What is a randomised control trial?
The randomised control trial is a trial in which subjects are randomly assigned to one of two groups: one (the experimental group) receiving the intervention that is being tested, and the other (the comparison group or control) receiving an alternative (conventional) treatment.
The two groups are then followed up to see if there are any differences between them in outcome. The results and subsequent analysis of the trial are used to assess the effectiveness of the intervention, which is the extent to which a treatment, procedure, or service does patients more good than harm. RCTs are the most rigorous way of finding out if a cause-effect relation exists between the intervention and the outcome.
In the hierarchy of evidence-based medicine, this study design occupies the highest slot.
What are the parameters on which the drugs are being tested? We have been reading claims about certain drugs reducing recovery periods, but not being able to prevent mortality, etc. What does that mean?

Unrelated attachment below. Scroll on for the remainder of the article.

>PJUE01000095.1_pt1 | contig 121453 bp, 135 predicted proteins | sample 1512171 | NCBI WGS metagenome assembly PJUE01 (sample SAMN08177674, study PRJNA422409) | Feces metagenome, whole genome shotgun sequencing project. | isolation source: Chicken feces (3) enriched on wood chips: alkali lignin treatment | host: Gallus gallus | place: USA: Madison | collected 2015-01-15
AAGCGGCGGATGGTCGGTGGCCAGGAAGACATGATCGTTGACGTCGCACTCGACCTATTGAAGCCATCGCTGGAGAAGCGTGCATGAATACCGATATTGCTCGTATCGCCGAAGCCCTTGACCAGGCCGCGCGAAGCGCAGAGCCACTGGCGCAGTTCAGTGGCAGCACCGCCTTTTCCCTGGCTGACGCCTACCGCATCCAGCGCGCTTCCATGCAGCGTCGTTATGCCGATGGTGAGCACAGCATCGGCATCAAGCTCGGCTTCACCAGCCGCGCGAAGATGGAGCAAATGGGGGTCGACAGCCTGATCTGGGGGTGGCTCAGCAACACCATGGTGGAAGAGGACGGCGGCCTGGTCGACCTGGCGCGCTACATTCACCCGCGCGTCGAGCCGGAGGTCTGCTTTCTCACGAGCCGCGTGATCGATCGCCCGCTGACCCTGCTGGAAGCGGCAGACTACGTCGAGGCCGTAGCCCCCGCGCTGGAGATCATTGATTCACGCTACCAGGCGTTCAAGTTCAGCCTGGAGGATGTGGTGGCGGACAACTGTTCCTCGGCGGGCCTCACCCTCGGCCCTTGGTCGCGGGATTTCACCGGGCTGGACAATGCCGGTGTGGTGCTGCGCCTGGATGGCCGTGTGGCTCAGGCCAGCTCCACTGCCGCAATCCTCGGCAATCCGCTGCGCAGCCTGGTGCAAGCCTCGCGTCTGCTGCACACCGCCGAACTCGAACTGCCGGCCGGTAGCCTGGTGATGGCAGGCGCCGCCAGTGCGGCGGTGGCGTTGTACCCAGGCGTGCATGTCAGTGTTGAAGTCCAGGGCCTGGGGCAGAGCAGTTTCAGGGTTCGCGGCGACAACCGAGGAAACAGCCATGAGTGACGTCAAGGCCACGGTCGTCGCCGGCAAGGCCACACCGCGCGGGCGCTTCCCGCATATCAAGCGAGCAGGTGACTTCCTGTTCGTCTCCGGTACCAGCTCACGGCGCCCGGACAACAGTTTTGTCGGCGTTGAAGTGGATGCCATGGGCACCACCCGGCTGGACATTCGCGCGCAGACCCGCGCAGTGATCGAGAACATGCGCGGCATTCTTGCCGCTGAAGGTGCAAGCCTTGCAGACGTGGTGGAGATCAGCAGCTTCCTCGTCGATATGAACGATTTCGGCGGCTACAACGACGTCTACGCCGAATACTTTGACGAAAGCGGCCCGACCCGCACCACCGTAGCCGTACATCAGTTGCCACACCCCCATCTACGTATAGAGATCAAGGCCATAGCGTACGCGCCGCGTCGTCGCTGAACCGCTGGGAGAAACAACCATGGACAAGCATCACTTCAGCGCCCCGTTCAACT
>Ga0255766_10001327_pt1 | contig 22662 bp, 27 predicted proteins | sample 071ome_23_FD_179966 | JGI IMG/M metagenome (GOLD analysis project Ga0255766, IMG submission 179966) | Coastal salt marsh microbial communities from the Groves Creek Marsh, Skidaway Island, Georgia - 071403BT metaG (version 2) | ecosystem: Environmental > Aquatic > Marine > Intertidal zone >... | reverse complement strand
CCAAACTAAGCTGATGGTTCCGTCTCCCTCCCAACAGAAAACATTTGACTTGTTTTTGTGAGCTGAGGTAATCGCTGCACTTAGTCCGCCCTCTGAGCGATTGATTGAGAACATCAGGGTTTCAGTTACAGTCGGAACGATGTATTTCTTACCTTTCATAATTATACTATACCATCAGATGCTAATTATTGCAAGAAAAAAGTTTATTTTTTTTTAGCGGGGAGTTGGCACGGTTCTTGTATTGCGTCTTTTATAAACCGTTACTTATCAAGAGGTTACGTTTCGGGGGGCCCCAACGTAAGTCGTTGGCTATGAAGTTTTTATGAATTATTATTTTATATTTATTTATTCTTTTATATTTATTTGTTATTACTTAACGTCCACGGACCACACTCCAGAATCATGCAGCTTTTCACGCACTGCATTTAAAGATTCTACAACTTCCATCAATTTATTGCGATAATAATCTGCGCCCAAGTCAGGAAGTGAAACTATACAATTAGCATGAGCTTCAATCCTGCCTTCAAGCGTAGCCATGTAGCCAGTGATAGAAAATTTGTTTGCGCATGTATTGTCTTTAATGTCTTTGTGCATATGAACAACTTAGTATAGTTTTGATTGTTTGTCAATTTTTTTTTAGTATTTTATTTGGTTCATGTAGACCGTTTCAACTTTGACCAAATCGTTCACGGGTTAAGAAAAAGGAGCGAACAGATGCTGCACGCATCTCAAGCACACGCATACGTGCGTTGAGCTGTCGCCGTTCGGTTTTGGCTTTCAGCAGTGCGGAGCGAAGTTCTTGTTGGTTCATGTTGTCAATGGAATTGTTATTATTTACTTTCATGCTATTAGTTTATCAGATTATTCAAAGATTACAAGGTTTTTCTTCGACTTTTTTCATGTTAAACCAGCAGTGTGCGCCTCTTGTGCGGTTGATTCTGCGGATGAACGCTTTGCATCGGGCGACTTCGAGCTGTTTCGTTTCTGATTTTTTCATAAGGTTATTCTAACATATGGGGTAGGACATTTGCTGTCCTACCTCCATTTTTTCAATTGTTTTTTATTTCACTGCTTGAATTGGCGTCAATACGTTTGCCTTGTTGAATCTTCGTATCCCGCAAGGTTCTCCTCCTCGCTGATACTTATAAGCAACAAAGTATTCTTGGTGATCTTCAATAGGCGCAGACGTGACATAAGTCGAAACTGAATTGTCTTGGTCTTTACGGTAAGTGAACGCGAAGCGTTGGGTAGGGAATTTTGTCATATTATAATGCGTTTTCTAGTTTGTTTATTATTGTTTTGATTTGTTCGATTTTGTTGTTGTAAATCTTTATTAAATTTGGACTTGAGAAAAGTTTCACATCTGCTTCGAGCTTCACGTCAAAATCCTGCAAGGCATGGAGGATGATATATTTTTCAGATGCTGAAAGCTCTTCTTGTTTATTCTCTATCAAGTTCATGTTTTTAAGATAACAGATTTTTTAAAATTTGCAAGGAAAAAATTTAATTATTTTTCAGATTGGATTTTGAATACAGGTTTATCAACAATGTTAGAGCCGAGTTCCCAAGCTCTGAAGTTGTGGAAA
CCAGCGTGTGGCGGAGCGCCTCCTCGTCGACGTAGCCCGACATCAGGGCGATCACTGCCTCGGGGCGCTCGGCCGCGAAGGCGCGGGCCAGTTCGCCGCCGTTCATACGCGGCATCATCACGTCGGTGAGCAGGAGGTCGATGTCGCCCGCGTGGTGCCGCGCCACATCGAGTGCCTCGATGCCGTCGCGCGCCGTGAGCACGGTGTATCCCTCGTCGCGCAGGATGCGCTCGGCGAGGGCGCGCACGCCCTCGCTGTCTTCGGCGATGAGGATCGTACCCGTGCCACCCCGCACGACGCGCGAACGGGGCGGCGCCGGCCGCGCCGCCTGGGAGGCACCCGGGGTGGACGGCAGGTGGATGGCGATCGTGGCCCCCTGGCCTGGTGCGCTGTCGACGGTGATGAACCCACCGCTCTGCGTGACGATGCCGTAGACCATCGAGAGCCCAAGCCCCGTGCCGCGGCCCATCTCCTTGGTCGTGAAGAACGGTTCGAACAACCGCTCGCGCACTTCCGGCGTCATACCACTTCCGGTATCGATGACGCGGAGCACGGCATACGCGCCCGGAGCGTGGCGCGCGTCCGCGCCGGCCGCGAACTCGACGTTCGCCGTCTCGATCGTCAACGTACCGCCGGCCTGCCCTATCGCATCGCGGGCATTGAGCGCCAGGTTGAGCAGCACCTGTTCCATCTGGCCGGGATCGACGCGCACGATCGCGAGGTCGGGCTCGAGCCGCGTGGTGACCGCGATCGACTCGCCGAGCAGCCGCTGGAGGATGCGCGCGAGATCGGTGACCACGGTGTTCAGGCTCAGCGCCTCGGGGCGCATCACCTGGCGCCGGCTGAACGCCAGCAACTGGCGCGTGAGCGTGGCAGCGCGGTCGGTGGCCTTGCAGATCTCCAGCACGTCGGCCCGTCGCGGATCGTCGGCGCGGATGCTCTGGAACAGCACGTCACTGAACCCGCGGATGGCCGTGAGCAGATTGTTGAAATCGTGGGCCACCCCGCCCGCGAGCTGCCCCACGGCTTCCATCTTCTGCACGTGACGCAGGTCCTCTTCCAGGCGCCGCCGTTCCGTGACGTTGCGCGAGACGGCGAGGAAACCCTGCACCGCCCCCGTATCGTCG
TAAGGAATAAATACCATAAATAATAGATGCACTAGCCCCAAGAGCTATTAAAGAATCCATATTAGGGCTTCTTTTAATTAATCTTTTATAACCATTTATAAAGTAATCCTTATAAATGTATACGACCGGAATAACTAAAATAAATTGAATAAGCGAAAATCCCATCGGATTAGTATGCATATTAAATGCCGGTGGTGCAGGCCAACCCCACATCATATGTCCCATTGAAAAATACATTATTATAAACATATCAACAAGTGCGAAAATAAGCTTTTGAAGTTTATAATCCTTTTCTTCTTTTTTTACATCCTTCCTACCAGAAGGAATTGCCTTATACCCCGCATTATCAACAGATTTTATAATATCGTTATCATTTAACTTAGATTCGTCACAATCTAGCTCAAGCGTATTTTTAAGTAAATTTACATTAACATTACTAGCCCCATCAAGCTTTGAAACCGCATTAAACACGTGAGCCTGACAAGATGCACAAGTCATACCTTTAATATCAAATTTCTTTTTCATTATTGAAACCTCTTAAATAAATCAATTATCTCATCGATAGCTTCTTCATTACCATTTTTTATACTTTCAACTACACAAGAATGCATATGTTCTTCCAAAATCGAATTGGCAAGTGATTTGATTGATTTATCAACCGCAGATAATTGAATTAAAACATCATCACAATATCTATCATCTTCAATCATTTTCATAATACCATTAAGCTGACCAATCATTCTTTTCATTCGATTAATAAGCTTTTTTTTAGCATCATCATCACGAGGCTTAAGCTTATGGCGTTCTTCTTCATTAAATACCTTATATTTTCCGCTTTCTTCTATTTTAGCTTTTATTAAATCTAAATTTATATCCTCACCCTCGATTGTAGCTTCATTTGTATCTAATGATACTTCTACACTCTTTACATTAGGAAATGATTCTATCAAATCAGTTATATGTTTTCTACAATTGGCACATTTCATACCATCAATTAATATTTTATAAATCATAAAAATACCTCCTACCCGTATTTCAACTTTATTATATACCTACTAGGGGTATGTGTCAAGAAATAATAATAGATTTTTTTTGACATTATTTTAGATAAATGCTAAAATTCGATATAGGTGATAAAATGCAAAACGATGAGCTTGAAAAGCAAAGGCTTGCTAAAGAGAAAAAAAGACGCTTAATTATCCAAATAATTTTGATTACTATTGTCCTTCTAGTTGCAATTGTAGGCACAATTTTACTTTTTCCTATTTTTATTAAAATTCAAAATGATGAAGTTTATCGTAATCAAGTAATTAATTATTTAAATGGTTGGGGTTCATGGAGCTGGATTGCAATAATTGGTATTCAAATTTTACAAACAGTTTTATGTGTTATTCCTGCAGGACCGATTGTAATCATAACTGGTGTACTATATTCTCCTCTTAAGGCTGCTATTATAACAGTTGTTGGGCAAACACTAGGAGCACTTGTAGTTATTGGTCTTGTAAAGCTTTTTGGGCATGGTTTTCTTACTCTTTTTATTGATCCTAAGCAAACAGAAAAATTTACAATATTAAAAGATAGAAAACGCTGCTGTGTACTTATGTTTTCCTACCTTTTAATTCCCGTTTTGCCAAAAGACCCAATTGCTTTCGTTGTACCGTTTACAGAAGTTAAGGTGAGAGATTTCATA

All clinical trials are conducted to find out the effectiveness of the drug. The most meaningful outcome measures are called hard endpoints: death rate, length of stay in ICU, length of hospital stay, progression of disease, etc. What matters to an individual patient are hard endpoints and all clinical trials must be designed to examine if the experimental therapy is able to achieve these aims.
There are surrogate endpoints, which are considered weak. For example, viral clearance, recovery time, decrease in temperature, decrease in cough, etc.
Are the WHO’s Solidarity trials and UK’s RECOVERY trials, considered the leaders in efforts to find effective intervention, examples of randomised control trials?
Absolutely. The strengths of these trials are that each trial has asked a focused and meaningful clinical question. The trials are multicentric, have enrolled enough patients to find out if the drug works or doesn’t, have well-defined and clinically meaningful outcomes, the patient follow-up is complete, data collection is immaculate and have adhered to all the principles of a high-quality randomised controlled trial.